I had something a little different planned for today's Movie Monday. And then I found this while I was looking around for something else on YouTube:
This short documentary (with bonus Bill Mumy) highlights four science fiction television series from the 1960s that are widely considered to be "bad" science fiction, but which were fixtures of my television experience during those years. And, indeed, seen from today, they were mostly bad. The writing was often horrible. The production values, especially compared with what we see on-screen today, even in television, were lacking. The acting was sometimes, well, hammy, although not necessarily much better than other television acting at the time. All of them were produced by Irwin Allen.
All the same, I loved those shows as a child and early adolescent.
"Voyage to the Bottom of the Sea" was the first of the shows covered in the clip above, beginning September 14, 1964 and running through 1968. This show is old enough that the first season was shot in black and white. There were four seasons and 110 episodes of the show, which grew out of the 1961 film of the same name, also produced by Allen. This was a great favorite in our house, for all that my father and I would sit there and make fun of the pinging sound that was often in the background. We called it "sea chickens". The show consisted of the continuing adventures of the nuclear submarine Seaview and its crew, which was tasked with doing undersea research and, oh, yeah, saving the world on a regular basis.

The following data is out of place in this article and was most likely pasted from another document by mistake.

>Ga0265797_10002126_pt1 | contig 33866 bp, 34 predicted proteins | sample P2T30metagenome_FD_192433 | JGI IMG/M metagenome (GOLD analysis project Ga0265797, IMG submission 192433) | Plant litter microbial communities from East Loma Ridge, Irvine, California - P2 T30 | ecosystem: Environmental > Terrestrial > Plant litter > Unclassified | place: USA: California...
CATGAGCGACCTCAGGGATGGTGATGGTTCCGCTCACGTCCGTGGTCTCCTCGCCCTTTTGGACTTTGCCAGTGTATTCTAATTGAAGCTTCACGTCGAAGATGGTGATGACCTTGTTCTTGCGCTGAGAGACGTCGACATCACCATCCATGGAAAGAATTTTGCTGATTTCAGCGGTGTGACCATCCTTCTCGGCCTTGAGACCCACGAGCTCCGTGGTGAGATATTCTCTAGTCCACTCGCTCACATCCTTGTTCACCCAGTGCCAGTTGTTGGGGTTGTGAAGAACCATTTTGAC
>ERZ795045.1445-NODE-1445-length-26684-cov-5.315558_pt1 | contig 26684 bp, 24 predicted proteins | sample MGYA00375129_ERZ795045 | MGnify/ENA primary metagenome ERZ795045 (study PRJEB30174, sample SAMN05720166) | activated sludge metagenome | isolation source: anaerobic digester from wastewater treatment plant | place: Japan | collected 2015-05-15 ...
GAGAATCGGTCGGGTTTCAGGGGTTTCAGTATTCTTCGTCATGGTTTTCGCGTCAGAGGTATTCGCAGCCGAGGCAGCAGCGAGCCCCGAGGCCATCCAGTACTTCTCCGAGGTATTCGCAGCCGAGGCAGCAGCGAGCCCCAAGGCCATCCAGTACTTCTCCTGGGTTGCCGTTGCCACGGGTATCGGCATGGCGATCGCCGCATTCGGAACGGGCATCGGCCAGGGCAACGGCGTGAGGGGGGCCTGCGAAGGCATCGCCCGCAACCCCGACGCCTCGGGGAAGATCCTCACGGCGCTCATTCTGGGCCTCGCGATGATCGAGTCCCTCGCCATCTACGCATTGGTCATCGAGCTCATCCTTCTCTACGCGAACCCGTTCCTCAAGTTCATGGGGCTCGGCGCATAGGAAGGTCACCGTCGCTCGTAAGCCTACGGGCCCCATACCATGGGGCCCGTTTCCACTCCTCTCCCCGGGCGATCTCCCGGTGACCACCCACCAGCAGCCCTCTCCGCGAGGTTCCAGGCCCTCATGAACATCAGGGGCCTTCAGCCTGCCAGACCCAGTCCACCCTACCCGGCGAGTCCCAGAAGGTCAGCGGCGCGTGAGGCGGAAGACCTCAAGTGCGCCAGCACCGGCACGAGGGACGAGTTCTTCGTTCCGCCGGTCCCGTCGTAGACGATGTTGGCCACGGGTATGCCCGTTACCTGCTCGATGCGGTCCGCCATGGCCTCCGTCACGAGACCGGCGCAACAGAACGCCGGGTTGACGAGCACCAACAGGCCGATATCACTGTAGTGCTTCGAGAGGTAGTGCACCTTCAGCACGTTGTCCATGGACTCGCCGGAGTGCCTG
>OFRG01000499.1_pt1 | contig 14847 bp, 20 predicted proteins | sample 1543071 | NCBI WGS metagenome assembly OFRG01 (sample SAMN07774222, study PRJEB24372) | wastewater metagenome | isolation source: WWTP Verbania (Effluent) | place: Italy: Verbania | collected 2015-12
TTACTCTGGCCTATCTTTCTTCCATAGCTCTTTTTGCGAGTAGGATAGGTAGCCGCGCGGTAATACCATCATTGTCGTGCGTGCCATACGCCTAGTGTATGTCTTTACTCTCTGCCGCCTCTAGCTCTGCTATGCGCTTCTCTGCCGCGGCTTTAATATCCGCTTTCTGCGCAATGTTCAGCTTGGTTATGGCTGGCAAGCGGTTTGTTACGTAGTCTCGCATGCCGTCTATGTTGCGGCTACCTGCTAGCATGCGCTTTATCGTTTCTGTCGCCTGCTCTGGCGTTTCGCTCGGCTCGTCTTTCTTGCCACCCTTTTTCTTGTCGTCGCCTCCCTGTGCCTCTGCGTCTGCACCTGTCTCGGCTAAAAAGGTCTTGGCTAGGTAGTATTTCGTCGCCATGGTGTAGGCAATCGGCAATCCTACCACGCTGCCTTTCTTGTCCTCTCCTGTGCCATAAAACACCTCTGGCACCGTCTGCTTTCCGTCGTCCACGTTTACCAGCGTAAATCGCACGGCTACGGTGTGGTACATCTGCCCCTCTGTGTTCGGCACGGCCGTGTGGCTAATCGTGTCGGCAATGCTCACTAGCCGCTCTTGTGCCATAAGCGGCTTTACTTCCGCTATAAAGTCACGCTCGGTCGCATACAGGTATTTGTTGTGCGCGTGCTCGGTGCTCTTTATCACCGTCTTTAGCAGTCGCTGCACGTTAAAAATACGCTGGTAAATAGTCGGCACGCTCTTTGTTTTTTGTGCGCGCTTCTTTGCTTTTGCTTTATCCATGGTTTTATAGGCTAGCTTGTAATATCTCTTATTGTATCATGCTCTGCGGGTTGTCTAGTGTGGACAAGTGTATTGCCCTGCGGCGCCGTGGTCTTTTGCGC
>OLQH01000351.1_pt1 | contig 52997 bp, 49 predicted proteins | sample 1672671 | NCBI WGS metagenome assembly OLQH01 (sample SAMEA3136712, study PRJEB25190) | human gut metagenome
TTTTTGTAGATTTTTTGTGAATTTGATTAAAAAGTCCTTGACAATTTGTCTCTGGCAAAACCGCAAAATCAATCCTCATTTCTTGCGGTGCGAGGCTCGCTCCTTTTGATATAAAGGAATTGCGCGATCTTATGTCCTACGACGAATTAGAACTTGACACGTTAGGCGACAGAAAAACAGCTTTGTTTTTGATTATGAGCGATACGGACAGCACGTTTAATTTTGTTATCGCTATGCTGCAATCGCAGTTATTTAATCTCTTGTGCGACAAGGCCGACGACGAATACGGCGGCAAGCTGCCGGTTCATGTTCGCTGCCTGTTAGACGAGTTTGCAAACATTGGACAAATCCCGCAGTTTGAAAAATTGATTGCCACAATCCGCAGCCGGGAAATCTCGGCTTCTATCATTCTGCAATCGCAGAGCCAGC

"Lost in Space" came next, running from September 15, 1965, through the end of the 1968 television season. Again, the first season was shot in black and white. This was a sort of "Swiss Family Robinson" in space, and in fact the family that made up most of the crew of the Jupiter 2, their spaceship, was named Robinson. There were the mother and father, Doctors John and Maureen Robinson; their older daughter, Judy; a younger daughter, Penny; and the youngest, their son Will. In addition, there was the pilot, a military man, Major Don West. There was also a stowaway, Dr. Zachary Smith. Dr. Smith set out to sabotage the mission, and instead because stuck on the ship. His botched attempt at sabotage was the reason the mission got lost. Intended to only remain for the first few episodes of the show, Dr. Smith became sort of the bumbling villain you loved to hate. There was also Robot who, despite being a robot, became an essential character in the show, and his most famous and repeated line, "Danger, Will Robinson", has become iconic. If you were there at the time, you probably remember this:
Yes, I was a confirmed "Lost in Space" fan, for all of its silly stories and shaky sets, even after "Star Trek" came along in 1966, with similar production values but much better stories and writing. I loved (and still love) "Star Trek" in it's original incarnation, but "Lost in Space" was still something I loved to watch. Of course, I was nine years old when it began, but still...